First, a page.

4 Reasons Why Tajikistan, Uzbekistan & Kyrgyzstan Should be on your Bucket List

I just returned from an amazing 10 day trip through Tajikistan, Uzbekistan & Kyrgyzstan, and I want to bring these amazing countries to your attention.

Let’s begin with this 2-minute recap video that I made from my trip!

I went on a group tour of about 10 people, organized by G Adventures, which is unlike my usual solo-travel approach – but I must admit that it was a nice change of pace to have everything organized.

Before my trip, I didn’t know much about these three countries. In fact, I knew nothing at all… And to be completely honest, as an American, I (we) have a tendency to think that any country that ends in –Stan is dangerous -- but that couldn’t be farther from the truth!

Here are 4 Reasons why you should put Tajikistan, Uzbekistan & Kyrgyzstan to the top of your bucket list.

1. Welcoming & Friendly People

In the villages of Tajikistan
In the villages of Tajikistan

Everywhere I went, people were kind, hospitable and warming – not only to foreigners like myself, but amongst each other as well. I was invited into dozens of houses for a cup of tea, or a complete meal, despite not speaking a common language. I never felt like the locals were “using me” to get money, much like I feel when in Thailand or India. Moreover, when I offered money to some people, then turned it down.

I visited villages, most notably in Northern Tajikistan, where I met some of the friendliest humans in all my travels. These people lived happy and simple lives, without any access to hot water, internet and cars. Can you imagine that?

Having these types of experiences and interactions makes me realize how lucky I (we) have it, and we all need to take a step back and appreciate what we have.

2. Amazing Natural Landscape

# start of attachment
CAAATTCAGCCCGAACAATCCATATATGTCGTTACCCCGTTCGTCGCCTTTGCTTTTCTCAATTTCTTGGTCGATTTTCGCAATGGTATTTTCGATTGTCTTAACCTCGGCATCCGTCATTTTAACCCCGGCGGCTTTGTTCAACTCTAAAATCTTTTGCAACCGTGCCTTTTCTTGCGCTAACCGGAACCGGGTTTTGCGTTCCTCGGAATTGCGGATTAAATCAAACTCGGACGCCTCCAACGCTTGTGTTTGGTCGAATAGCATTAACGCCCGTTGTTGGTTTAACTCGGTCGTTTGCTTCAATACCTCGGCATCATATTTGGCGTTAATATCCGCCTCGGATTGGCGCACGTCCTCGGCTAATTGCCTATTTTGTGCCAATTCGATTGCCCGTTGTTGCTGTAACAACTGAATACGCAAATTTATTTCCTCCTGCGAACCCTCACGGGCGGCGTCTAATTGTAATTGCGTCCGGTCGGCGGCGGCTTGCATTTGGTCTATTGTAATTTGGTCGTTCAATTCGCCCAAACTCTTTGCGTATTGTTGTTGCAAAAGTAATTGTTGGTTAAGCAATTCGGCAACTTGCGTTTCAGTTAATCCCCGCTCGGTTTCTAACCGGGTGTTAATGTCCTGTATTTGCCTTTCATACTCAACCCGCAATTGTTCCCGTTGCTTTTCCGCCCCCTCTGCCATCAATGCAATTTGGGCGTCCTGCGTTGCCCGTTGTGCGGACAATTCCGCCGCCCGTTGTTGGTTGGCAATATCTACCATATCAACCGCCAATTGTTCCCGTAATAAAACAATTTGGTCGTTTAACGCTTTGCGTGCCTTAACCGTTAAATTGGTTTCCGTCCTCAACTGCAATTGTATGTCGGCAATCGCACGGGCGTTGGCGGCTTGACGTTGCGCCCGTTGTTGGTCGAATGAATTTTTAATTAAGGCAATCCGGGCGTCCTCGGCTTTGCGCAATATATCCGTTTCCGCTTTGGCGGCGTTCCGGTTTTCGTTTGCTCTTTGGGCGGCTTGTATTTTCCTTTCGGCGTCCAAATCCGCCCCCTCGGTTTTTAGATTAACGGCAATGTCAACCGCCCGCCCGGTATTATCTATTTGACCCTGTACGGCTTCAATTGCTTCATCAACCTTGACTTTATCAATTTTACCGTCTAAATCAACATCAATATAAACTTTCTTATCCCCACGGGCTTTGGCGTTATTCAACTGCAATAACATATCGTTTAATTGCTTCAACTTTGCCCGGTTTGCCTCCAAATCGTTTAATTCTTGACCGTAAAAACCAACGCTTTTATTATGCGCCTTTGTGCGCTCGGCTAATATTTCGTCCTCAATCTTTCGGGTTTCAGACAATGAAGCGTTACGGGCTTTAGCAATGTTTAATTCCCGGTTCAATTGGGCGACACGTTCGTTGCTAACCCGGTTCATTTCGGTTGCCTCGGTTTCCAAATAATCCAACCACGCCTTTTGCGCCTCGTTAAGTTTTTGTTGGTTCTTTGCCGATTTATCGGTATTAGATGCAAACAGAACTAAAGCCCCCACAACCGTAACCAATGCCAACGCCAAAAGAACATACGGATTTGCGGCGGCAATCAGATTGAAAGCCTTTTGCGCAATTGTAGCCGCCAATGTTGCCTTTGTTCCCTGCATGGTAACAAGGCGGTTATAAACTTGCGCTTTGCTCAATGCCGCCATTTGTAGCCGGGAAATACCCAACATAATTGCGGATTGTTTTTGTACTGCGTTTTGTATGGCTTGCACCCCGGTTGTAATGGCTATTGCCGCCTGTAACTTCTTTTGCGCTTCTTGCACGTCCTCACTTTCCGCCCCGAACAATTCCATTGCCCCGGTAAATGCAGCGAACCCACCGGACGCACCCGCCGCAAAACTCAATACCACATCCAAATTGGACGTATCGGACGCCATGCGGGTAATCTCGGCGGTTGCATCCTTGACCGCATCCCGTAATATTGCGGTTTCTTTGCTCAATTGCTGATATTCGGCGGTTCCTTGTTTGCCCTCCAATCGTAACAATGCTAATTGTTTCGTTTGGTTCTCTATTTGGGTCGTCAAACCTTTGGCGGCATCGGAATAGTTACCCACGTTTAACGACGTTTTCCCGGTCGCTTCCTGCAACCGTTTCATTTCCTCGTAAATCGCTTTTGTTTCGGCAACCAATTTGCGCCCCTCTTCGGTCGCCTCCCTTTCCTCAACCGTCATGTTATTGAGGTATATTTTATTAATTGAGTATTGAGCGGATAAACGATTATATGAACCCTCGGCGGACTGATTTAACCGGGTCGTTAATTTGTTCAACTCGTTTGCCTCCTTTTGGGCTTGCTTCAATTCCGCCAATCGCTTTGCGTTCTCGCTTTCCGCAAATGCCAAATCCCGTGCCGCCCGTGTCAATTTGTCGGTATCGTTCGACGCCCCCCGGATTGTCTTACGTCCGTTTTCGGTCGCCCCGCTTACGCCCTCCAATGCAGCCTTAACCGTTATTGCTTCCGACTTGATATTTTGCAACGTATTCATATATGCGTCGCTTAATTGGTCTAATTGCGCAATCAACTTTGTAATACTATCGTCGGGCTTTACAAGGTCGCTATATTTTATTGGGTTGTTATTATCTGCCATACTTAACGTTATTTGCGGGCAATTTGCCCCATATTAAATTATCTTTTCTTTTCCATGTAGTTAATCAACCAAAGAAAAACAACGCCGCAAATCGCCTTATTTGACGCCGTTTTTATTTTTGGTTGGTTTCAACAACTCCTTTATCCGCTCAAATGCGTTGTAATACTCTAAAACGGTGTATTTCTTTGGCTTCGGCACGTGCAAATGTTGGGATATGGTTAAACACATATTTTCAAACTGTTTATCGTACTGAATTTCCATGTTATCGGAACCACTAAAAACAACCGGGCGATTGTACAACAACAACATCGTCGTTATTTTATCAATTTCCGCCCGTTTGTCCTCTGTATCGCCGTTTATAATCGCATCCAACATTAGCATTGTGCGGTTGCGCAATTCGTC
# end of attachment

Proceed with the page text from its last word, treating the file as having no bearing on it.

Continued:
Ala Archa National Park in Kyrgyzstan
Ala Archa National Park in Kyrgyzstan

Did you know that 94% of Kyrgyzstan is covered by mountains? It’s a trekkers-paradise, with mountain ranges reaching as high as 25,000 feet tall!

Tajikistan also has breathtaking nature, and it’s virtually untouched by tourists. I am telling you that the nature I saw in Tajikistan is on par with the most stunning I’ve ever seen – snowy mountain tops, fast-paced water rapids, luscious forests and wild horses roaming around. It felt like I was living in a real-life movie set!

Uzbekistan, on the other hand, is not made up of tall snowy mountains, but rather, a vast dry landscape. I recommend jumping in a car, and driving through the endless land of desert that will leave you stunned from the moment you lay eyes on it.

3. Affordable and Accessible

Pulling over on the side of the road in Northern Tajikistan
Pulling over on the side of the road in Northern Tajikistan

All three countries are relatively cheap to visit. I would compare them to the prices of Southeast Asia, so you can comfortably travel without worrying about burning a hole in your wallet.

Here’s a helpful money-saving tip for Uzbekistan-- There are 2 exchange rates for the U.S. dollar. From any ATM or bank, you will get 4,000 Soms for $1, but you can get 8,000 for every $1 on the black market (it’s not as suspicious as the term sounds). Simply ask your hotel desk for the black market rate, and they will be able to hook you up! So essentially, you are twice as rich in a country that’s already cheap. The reason for this is because high inflation of the Uzbek Som has led to a high demand for foreign currency, and the U.S. dollar is the highest prize.

4. History of the Silk Road

Roaming around Samarkand, Uzbekistan
Roaming around Samarkand, Uzbekistan

As many of you may know, the Silk Road was an ancient network of trade that went from East (China/Korea) to West (Europe/Middle East). All of these countries were the center places for trade along the ancient Silk Road, and many cities today still have remnants of the past.

My favorite place that retains its Silk Road history is Samarkand, Uzbekistan. Here, you can find amazing blue-tiled mosques and mausoleums, as well as inside Registan Square (the main square for trade).

In Tajikistan, we visited a city called Khujand in the north, which was also an important place along the Silk Road. The city was destroyed by the Genghis Khan-led Mongolian empire, but nonetheless, the old, traditional markets are well-kept and worth a visit!

Final Words

I hope reading this post has given you some inspiration to visit these lovely countries in Central Asia. These are just 4 of the many of explore this undiscovered territory on your own!

If you have any travel questions about this region, or just want to say hi, don’t hesitate to reach out to me on Facebook or visit my travel blog.

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